alternating perspective between the druid Calem, Niena and Niena’s grandfather
Marny, the book boasts of vividly described settings and moving and exciting
action scenes. Unexpected revelations await the readers and the book culminates
in a satisfactory ending.
However, I find the initial chapters too
confusing making the story difficult to follow. Moreover, I find the pacing
inconsistent that while some parts are exciting and suspenseful, other parts
are dragging because of some details which I find either irrelevant or
scrupulously described and that other readers may find too verbose.
Furthermore, though the ending is very much to my liking, it leaves some
questions unanswered. In addition, I find the use of figurative language,
particularly that of personification, a little overdone. Finally, it feels
strange to find the words ‘college and taxi services’ in the
period described in this story.
Still, I find this book very enjoyable
especially the action scenes, which make reading feels like watching a movie,
and of course the unexpected revelations.
Congratulations to S.D. Reeves (@SD_Reeves) on such an enjoyable book! For
more works by the author, click HERE.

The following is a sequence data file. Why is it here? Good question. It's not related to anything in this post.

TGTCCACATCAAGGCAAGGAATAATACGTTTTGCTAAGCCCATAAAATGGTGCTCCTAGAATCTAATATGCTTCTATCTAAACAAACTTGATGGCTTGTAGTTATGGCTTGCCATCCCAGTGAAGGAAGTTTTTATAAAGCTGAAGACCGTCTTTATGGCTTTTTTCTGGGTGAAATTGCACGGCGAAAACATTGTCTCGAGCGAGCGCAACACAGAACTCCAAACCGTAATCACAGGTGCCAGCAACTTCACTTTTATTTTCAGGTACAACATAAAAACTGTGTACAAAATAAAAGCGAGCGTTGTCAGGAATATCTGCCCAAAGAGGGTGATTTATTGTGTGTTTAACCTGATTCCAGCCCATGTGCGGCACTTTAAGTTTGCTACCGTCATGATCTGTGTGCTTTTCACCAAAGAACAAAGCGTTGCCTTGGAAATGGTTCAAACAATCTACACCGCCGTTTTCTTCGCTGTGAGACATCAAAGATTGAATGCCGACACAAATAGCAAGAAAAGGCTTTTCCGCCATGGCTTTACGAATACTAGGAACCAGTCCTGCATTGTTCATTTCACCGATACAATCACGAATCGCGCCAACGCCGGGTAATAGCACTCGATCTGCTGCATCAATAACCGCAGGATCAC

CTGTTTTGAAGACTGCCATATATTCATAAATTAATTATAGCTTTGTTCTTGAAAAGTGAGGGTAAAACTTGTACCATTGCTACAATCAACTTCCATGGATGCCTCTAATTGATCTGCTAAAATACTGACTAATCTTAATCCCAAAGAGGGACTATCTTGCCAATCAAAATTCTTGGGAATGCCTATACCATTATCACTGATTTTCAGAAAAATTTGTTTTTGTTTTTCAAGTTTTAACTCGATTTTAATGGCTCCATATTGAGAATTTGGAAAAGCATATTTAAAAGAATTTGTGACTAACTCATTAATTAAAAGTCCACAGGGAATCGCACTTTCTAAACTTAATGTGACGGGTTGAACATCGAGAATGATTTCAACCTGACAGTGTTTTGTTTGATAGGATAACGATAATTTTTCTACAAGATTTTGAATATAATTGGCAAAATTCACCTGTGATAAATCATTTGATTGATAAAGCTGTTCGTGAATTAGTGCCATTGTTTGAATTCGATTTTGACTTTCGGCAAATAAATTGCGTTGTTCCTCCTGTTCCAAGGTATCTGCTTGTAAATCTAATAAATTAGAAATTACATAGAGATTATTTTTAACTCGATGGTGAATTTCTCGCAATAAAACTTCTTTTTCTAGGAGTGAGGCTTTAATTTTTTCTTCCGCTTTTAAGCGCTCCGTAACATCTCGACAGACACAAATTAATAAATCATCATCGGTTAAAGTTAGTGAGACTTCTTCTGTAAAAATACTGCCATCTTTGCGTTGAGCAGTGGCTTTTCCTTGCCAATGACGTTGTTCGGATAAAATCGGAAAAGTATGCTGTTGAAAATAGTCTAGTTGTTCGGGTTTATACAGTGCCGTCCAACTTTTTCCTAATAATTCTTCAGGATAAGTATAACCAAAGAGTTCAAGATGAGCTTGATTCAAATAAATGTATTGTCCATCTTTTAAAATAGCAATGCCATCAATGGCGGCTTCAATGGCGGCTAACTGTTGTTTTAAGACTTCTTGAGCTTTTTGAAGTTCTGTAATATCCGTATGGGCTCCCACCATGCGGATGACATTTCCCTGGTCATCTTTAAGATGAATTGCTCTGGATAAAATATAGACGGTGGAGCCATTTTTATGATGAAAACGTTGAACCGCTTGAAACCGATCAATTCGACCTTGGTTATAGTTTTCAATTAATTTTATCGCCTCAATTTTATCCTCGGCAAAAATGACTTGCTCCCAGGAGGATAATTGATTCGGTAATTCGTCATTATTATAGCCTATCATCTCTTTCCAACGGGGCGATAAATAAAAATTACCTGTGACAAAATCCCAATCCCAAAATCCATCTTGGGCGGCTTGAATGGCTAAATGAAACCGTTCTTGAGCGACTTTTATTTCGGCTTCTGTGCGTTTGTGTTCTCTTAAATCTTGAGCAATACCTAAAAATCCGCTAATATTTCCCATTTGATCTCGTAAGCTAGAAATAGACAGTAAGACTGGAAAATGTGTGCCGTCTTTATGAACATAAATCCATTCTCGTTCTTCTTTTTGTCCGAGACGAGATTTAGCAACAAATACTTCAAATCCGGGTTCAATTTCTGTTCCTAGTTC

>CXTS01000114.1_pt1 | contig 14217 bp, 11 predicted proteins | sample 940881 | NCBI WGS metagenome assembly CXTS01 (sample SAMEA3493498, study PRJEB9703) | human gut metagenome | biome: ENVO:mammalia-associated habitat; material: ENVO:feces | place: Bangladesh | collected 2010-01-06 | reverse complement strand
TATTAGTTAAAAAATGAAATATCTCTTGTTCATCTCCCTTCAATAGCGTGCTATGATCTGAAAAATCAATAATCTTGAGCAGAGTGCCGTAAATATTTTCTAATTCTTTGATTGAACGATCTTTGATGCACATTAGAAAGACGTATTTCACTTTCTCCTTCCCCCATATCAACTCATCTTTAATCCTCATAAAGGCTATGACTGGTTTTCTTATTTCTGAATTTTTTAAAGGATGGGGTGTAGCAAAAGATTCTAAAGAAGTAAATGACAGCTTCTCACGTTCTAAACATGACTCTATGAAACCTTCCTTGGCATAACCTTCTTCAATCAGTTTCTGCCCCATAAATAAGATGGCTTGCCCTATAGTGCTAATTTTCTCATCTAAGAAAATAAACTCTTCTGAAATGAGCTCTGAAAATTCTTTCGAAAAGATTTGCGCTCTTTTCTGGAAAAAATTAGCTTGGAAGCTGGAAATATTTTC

Maggie Elizabeth is a sweet, loving and
responsible thirteen year old girl who lives in two worlds, the real world and
the dream world. She lives in the real world where her mother is dead and her
father hardly talks to her. She lives in her dream world where everything is
exactly how she wants it to be.
In an era when children are seen not
heard; when girls learn to cook, sew and do household chores; and when wives
wait for their husbands at home, Maggie Elizabeth questions the norm and
struggles to break free by saving a pack of wolf cubs from a bounty hunter,
with the help of Tommie Stetter, the love of her young life.
Told in the point of view of a thirteen
year old girl in the 1890s, this is a poignant and memorable story of a
motherless girl with only her grandmother to mentor her in womanly skills. The
author successfully depicts the longing and confusion of a girl whose father
prefers talking to God over talking to his daughter. Moreover, the story shows
how Maggie Elizabeth, deprived of her father’s love but with her own heart full
of love for others turns to a pack of wolf cubs, cares for them and does
everything in her power to save them. Finally, the author realistically